I’m not sharing this to sell you anything. In fact, my mostly vegetarian diet is free of charge and basically this: eat real food, mostly plants, not too much, and only dessert on special occasions. On top of that, I rigorously exercise for 21 minutes each weekday and play soccer three times a week.

Why, then, would I hurl something so superficial onto the internet? Because people can change. Maybe you don’t need any changes. But most of us do. I’m grateful for a lifetime of change where each of us can learn and grow at or own pace and by our own free will and choice.

To be fair, life was still beautiful all those years ago. And I was more than the sum of my weight and mental compulsions. But I’m grateful to have achieved peak health this year and hope to inspire others to do the same.

If I can do it over 16 years, anyone can.

How overdoing Christmas taught me the reason for the season

Courtesy Shutterstock

Sometime in my late twenties, my wife and I started to make serious money. I’m talking legitimate thousandaires. A penthouse apartment even. Life was humming. 😁

By the time the holidays rolled around, I had already dropped $1000 at a single clothing store all on myself. For me at the time, this was an enormous amount of money and a clear indicator I was spending almost as fast as I was incoming.

Lindsey and I had two adorable little girls under the age of three. For Christmas that year, I remember buying them both lots of little gifts. But Lindsey and I really bought the bulk of the gifts, especially the big ones, for ourselves. Continue reading…

Comments Off on How overdoing Christmas taught me the reason for the season (0)
READ MORE:

How low-impact, old lady workouts saved my life

Ten years ago, I had back surgery for the second time. Because my spine was fused, total recovery was six months—an eternity for a busy-body like me.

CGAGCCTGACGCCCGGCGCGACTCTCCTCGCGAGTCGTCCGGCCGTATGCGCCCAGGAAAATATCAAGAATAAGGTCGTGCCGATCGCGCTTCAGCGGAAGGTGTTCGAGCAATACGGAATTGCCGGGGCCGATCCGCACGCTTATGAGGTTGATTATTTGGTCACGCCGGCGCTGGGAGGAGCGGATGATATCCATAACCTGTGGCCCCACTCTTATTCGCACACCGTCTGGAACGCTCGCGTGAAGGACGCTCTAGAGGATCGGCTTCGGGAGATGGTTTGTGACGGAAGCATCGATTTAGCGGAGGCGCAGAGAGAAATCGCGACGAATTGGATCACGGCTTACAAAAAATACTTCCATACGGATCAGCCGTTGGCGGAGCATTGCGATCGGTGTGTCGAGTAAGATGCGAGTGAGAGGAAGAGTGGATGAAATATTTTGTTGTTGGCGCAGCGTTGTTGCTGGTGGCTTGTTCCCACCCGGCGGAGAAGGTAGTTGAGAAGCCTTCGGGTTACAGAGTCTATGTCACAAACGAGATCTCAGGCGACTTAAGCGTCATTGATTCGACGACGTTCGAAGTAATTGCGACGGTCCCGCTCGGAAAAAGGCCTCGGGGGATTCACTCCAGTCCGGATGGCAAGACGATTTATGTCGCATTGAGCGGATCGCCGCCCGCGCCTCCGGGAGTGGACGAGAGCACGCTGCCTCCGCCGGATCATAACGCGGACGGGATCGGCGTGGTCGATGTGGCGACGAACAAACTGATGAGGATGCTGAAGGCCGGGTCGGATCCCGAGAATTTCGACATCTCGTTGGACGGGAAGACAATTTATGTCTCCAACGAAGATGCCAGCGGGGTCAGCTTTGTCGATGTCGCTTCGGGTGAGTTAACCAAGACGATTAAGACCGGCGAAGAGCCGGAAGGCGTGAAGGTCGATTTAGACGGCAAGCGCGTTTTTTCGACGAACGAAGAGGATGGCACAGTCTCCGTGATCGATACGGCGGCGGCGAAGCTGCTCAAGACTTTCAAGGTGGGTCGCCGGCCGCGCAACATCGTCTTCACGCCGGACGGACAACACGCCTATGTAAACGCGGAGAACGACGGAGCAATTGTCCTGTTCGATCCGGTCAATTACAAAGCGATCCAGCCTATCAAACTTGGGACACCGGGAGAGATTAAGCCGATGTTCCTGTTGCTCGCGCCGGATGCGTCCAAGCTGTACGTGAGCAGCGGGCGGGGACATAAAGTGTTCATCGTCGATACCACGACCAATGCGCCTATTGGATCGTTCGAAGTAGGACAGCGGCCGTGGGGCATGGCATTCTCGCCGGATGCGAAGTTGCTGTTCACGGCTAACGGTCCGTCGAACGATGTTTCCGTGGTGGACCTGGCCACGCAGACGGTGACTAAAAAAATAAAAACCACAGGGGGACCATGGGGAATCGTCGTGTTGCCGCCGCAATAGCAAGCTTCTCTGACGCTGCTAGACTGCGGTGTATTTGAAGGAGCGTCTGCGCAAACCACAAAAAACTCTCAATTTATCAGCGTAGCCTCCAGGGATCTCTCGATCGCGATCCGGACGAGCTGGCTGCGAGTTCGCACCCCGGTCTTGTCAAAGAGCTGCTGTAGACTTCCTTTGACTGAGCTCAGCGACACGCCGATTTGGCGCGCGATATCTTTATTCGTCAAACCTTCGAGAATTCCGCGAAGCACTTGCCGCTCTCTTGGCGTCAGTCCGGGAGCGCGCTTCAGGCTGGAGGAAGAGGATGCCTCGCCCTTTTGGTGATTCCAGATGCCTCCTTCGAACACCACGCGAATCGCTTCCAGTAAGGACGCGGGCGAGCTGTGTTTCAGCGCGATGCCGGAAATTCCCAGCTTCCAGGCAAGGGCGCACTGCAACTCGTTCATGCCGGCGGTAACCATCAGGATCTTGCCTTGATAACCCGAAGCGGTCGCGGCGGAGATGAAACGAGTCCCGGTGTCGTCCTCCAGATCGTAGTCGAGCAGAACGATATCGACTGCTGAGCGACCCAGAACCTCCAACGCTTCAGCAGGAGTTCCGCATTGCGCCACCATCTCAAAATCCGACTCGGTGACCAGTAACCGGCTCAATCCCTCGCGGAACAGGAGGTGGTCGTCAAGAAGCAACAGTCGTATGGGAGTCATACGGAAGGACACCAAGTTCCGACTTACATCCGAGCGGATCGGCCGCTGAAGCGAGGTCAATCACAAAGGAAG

The first two months of little to no physical activity made me restless. The next several months of low-impact workouts was emasculating. Basically all of the participants on YouTube were senior citizens, if not gray-haired women.

That’s not a bad thing. But it was for a thirty-something like me who was impatiently wanting to return to full activity. Continue reading…

Comments Off on How low-impact, old lady workouts saved my life (0)
READ MORE: , ,

How to live richly on any income

Getting rich in five years is one thing. But living richly involves a lot more than just money.

Indeed, many people are rich in cash but poor in assets, broke on time, impoverished in relationships, destitute in health, and underprivileged in experiences and ongoing education. Of course, the inverse is true too. Poor people can be rich in many other areas that matter.

What can each of us do, then, to ensure we’re living richly in most, if not all, major aspects of life, regardless of income? While I don’t have all the answers, this is what I know for sure: Continue reading…

Published Works: Margaritaville, Legoland, Traveling Music, Paris with kids, Skydiving

Courtesy Blake Snow

Here are my latest travel dispatches for Paste Magazine:

Thanks for reading and sharing with the travel lovers in your life.

Ultra-long haul flights: How I survived 16 hours in the sky

Courtesy Shutterstock

I didn’t notice the duration until after I booked my airfare.

Total flight time from Salt Lake City to Durban, South Africa: an intimidating 22 hours—just under a full day. And that doesn’t include the 7-hour layover at two different airports. Nor the three additional hours of airtime on the return flight (because trade winds).

Gulp.

The longest nonstop I will take on this trip—New York to Johannesburg—lasts 16 hours and 27 minutes. It won’t be as long as the record-setting 18-hour-and-50-minute doozy from Singapore to New York, but it’s close. And it may make you wonder, why would anyone do that to themselves?

If I’m going to go on a life-changing safari, I’ve gotta get my hands dirty, right!? So I do it—I book the flight. After processing the sheer amount of time I’ll spend in the air, however, I mistakenly think my past experience on 10-plus hour flights will make this long-hauler a piece of cake.